History of Elgin St. Mary Academy
Elgin (population: 101,903 as of 2007) is located in northeastern Illinois
about 40 miles west of Chicago. The community is based
primarily in Kane County, although some of it has now spilled over into Cook. The Fox River
runs thru the city as does Illinois Routes 25 & 31, along with US 20, and Interstate 90.
Elgin’s founding took place after
the the Black Hawk Indian War of 1832 as many soldiers and militarymen marched thru the area that had been vacated
by Native Americans. Those that stopped to look around to notice the Fox River Valley decided to stake their land,
and accounts of the area's fertile soils and flowing springs soon filtered east to others. Two of those people came from New York State as James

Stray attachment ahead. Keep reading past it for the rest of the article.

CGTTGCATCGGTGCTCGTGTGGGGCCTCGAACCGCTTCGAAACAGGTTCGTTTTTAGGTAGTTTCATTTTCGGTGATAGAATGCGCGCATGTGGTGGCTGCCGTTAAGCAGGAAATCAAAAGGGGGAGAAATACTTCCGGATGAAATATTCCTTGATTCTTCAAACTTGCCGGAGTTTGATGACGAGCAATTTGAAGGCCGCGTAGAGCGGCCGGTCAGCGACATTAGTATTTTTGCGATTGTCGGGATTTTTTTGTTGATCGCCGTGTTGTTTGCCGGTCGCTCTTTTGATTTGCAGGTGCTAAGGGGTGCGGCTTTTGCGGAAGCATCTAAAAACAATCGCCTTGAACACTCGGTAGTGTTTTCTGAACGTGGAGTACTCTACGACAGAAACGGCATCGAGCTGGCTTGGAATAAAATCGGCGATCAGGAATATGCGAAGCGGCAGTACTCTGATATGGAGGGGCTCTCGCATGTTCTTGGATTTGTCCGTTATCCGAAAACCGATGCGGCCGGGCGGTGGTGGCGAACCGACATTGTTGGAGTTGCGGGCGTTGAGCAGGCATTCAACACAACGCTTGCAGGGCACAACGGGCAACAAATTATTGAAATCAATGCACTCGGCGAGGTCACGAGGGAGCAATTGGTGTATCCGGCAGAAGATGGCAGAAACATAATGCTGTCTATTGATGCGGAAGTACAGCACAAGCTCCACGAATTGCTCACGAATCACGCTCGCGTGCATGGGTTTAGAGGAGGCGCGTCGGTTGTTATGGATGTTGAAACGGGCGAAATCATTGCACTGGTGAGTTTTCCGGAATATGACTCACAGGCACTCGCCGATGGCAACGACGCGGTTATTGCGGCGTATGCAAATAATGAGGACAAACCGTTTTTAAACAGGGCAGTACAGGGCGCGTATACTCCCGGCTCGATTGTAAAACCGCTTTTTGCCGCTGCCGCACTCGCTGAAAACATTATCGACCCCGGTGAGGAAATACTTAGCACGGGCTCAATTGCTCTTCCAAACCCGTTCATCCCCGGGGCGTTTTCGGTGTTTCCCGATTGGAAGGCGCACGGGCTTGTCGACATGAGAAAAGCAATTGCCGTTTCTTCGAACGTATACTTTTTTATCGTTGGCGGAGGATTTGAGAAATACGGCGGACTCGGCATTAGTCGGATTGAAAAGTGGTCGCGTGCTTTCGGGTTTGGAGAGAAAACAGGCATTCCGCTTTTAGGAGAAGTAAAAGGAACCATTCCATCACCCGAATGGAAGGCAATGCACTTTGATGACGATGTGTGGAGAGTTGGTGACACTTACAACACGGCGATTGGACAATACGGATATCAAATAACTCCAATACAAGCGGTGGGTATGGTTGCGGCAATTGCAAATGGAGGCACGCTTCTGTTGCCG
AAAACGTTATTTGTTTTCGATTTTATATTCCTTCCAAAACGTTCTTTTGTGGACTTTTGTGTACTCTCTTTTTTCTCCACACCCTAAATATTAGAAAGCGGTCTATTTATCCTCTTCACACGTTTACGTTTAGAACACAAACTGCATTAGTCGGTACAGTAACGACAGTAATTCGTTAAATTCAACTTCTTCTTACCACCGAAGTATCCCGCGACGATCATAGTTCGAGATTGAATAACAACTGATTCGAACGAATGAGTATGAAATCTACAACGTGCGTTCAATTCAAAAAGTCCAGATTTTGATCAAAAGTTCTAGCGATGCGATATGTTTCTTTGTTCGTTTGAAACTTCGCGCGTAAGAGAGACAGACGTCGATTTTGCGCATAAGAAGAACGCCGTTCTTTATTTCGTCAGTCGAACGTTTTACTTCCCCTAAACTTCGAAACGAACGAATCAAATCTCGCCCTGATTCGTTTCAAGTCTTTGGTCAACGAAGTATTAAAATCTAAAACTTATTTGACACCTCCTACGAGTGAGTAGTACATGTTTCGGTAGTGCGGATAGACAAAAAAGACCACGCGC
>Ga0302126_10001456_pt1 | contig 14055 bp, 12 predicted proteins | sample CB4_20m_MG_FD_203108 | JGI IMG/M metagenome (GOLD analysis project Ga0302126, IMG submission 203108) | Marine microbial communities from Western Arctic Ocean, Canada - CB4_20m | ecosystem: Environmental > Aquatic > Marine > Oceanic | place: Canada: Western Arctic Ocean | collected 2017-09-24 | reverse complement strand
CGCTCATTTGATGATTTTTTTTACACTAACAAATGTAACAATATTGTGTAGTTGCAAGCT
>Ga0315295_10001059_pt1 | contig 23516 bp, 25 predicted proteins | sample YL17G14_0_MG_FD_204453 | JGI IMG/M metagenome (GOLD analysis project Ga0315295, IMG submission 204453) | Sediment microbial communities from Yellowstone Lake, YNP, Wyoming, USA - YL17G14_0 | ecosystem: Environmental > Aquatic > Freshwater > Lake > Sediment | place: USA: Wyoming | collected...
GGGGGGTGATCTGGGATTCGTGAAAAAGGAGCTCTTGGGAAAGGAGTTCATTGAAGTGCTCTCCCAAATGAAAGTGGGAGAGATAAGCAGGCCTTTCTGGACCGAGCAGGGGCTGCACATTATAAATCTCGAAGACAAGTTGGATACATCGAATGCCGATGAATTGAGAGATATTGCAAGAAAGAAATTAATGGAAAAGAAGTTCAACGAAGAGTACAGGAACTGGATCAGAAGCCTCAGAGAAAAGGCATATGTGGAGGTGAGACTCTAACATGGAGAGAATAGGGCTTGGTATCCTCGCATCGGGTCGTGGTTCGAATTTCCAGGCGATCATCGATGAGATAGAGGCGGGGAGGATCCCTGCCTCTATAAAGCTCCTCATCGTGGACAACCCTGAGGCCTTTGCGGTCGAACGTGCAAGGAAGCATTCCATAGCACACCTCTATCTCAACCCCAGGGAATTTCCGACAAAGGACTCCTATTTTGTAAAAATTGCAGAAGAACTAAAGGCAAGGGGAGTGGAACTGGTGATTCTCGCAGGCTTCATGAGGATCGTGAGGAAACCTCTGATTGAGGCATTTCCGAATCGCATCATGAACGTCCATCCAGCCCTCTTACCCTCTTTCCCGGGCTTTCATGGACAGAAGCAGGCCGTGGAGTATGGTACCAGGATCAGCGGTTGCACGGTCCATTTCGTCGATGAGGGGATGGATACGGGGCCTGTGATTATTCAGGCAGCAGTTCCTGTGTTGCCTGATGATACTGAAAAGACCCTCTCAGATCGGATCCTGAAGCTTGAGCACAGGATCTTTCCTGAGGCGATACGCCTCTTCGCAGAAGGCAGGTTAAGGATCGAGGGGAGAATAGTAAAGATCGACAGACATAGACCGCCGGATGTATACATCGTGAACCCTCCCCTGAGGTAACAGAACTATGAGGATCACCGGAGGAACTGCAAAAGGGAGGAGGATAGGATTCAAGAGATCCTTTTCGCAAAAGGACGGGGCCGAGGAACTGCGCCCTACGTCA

T. Gifford and his brother Hezekiah were interested in settling down in the Midwest.
On a stagecoach ride from Chicago to Galena, their coach found
a place where the Fox River could be crossed, and they were impressed enough that they established
the city in 1836, in honor of a Scottish hymn, "The Song of Elgin."
As the city grew, the stagecoaches
were replaced by the railroads as the Galena & Chicago Union Railroad reached Elgin
in 1849, and other railroads would be running along both banks of the Fox River to connect the town to Chicago and other urban centers. That connection to the Windy
City was important to Elgin’s
fame for the butter and dairy goods it sold to their denizons. The city also
became the home of the Elgin Watch Company in 1866, and it was the largest producer of fine watches in the United States until its closure in 1964 when the company moved to Elgin, South Carolina.